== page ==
Bristol scientists have demonstrated a virtual reality (VR) technique that could aid the search for anti-viral COVID-19 treatments.
According to researchers at Bristol University, their newly developed tool could help scientists around the world to design and test drug leads by showing how the potential drugs would fit into the SARS-CoV-2 enzyme, known as the main protease (Mpro).
Molecules that stop the protease from working (enzyme inhibitors) stop the virus reproducing, and so could be effective drugs. Researchers across the world are working to find such molecules. A key predictor of a drug’s effectiveness is how tightly it binds to its target.
The Bristol team are said to have developed a framework for interactive ‘molecular dynamics’ simulations. It is an open source network, named ‘Narupa’, which uses readily available VR equipment.
For the study, published in the Journal of Chemical Information and Modeling, the Bristol team said it created a 3D model structure of the SARS-CoV-2 Mpro and used interactive molecular dynamics simulations (iMD-VR) to ‘step inside’ it and visualise molecules binding to the enzyme in atomic detail.
“Our iMD-VR tools will be a valuable resource, enabling virtual collaboration for the international drug discovery community, helping to predict how potential drug leads bind to SARS-CoV-2 targets,” said lead study author Professor Adrian Mulholland from Bristol’s School of Chemistry. “An exciting aspect is that it also allows researchers to collaborate in new ways: using cloud computing, they can tackle a drug discovery problem together at the same time when they are in different locations – potentially even in different countries – working simultaneously in the same virtual molecular environment.”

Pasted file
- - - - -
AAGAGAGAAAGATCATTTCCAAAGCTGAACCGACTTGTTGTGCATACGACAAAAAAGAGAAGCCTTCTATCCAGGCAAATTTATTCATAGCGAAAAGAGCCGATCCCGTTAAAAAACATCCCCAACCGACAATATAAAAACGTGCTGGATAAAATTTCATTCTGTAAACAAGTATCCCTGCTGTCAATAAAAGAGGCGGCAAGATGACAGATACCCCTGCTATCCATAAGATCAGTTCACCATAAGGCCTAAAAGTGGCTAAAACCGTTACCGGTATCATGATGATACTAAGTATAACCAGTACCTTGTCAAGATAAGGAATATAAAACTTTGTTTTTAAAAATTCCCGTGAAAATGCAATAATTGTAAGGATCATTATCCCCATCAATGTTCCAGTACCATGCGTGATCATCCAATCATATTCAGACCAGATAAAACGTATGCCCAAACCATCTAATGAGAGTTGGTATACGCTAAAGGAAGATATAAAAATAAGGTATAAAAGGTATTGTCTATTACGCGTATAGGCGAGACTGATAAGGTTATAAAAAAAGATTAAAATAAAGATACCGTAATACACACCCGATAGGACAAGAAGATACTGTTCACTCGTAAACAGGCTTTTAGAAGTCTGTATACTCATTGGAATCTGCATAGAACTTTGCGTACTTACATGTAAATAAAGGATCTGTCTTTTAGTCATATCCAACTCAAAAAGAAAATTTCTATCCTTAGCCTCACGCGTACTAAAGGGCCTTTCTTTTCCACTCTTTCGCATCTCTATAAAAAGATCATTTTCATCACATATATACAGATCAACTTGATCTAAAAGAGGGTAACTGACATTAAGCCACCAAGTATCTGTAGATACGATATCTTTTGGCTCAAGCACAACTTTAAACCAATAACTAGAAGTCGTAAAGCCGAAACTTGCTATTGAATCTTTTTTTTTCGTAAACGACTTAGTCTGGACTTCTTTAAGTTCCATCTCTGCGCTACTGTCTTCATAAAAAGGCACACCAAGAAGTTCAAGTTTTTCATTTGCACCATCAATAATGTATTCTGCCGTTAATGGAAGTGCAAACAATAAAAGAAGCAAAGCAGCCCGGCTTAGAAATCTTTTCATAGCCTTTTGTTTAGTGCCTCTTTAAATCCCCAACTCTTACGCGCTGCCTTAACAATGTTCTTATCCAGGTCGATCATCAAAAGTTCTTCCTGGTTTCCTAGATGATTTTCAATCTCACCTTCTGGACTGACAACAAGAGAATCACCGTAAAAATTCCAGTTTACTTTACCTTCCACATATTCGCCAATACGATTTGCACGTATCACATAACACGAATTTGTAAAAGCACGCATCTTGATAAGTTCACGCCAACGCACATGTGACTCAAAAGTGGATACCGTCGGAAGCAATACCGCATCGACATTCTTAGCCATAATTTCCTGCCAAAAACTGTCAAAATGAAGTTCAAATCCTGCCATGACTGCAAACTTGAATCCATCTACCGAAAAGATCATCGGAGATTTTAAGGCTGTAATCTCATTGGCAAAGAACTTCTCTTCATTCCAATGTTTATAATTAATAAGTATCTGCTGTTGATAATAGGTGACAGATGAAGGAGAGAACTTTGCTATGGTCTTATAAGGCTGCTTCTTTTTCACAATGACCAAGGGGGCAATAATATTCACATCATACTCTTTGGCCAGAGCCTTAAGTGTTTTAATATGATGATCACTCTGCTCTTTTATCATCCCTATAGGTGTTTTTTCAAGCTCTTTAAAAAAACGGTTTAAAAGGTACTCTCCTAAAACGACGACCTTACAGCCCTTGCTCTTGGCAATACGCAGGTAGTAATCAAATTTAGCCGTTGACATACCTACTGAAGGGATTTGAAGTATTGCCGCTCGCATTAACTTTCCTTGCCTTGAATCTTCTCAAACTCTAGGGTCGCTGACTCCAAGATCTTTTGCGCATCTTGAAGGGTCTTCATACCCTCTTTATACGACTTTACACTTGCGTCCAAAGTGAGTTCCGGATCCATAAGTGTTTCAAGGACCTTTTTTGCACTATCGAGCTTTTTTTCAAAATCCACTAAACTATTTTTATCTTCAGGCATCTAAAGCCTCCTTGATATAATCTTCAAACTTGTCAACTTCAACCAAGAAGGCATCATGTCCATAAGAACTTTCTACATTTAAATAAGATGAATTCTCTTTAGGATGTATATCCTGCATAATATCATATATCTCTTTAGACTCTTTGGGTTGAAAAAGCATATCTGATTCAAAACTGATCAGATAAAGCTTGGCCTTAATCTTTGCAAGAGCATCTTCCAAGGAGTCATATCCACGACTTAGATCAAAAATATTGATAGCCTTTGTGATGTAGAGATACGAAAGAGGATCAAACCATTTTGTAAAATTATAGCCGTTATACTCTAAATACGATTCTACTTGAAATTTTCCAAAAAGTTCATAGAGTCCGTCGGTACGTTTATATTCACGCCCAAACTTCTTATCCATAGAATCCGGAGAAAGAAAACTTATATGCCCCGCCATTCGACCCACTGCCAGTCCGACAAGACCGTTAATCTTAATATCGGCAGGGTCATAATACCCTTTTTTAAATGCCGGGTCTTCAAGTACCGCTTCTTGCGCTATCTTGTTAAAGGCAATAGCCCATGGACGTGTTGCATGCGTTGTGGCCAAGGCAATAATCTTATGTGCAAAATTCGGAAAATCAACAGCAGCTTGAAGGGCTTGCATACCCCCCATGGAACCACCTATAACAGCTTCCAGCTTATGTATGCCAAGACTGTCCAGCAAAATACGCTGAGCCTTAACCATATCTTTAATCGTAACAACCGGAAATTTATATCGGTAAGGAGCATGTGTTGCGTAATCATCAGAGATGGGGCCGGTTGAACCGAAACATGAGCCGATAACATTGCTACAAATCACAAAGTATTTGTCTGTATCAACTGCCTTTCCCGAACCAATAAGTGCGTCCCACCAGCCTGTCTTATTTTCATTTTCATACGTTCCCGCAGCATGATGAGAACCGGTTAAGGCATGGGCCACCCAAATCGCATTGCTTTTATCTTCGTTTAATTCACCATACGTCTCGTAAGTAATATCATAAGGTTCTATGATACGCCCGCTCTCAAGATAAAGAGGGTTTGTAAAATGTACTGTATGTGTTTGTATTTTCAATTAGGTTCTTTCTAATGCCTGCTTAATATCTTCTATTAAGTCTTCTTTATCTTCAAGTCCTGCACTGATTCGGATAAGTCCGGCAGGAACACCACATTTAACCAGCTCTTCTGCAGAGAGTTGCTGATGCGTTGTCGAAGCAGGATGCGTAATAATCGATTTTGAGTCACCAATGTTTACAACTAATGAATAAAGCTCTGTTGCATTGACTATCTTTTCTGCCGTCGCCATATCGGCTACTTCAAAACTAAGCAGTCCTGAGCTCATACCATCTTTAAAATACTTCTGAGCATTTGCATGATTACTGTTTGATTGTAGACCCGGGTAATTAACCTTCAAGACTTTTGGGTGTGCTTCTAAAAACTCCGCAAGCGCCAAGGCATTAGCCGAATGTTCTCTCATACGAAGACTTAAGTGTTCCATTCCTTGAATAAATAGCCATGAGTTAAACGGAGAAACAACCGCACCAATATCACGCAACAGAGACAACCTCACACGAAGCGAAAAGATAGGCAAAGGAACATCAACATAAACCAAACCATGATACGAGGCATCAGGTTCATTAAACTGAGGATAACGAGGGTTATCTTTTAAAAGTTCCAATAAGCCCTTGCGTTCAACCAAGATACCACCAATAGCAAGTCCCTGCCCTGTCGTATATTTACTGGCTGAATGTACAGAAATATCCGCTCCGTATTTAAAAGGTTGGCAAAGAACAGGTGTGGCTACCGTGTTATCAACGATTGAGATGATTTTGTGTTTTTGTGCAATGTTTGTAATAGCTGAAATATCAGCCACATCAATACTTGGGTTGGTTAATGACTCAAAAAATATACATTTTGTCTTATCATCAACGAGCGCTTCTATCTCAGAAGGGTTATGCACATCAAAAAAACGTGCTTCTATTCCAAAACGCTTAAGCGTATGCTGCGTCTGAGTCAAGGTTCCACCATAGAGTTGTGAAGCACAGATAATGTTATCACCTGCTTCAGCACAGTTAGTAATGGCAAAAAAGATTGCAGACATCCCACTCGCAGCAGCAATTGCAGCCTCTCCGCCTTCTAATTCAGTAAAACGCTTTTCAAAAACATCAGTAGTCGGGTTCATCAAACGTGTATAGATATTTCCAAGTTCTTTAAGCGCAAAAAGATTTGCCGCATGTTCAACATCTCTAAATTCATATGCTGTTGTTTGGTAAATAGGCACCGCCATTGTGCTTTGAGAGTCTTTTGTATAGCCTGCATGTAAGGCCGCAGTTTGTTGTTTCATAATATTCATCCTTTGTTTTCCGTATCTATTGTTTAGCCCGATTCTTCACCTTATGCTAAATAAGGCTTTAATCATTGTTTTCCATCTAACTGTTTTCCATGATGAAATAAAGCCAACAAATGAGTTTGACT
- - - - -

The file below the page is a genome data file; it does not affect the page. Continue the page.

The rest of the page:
The study was supported by grants from the EPSRC, the Royal Society and the British Society for Antimicrobial Chemotherapy. Cloud credits were provided by the Oracle for Research.